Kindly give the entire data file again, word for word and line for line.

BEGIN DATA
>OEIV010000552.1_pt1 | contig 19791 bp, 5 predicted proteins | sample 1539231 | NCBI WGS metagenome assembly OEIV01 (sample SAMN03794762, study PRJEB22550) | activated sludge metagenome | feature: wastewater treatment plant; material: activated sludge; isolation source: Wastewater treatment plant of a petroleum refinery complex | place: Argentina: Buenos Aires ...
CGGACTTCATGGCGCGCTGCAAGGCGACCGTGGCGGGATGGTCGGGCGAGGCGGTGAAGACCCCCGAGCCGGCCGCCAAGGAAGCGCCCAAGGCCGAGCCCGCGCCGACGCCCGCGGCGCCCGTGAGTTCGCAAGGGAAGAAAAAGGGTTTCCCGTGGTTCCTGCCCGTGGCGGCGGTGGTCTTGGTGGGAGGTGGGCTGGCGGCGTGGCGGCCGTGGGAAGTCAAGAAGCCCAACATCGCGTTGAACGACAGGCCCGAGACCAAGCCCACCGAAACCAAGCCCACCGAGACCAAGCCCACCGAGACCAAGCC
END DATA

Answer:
>OEIV010000552.1_pt1 | contig 19791 bp, 5 predicted proteins | sample 1539231 | NCBI WGS metagenome assembly OEIV01 (sample SAMN03794762, study PRJEB22550) | activated sludge metagenome | feature: wastewater treatment plant; material: activated sludge; isolation source: Wastewater treatment plant of a petroleum refinery complex | place: Argentina: Buenos Aires ...
CGGACTTCATGGCGCGCTGCAAGGCGACCGTGGCGGGATGGTCGGGCGAGGCGGTGAAGACCCCCGAGCCGGCCGCCAAGGAAGCGCCCAAGGCCGAGCCCGCGCCGACGCCCGCGGCGCCCGTGAGTTCGCAAGGGAAGAAAAAGGGTTTCCCGTGGTTCCTGCCCGTGGCGGCGGTGGTCTTGGTGGGAGGTGGGCTGGCGGCGTGGCGGCCGTGGGAAGTCAAGAAGCCCAACATCGCGTTGAACGACAGGCCCGAGACCAAGCCCACCGAAACCAAGCCCACCGAGACCAAGCCCACCGAGACCAAGCC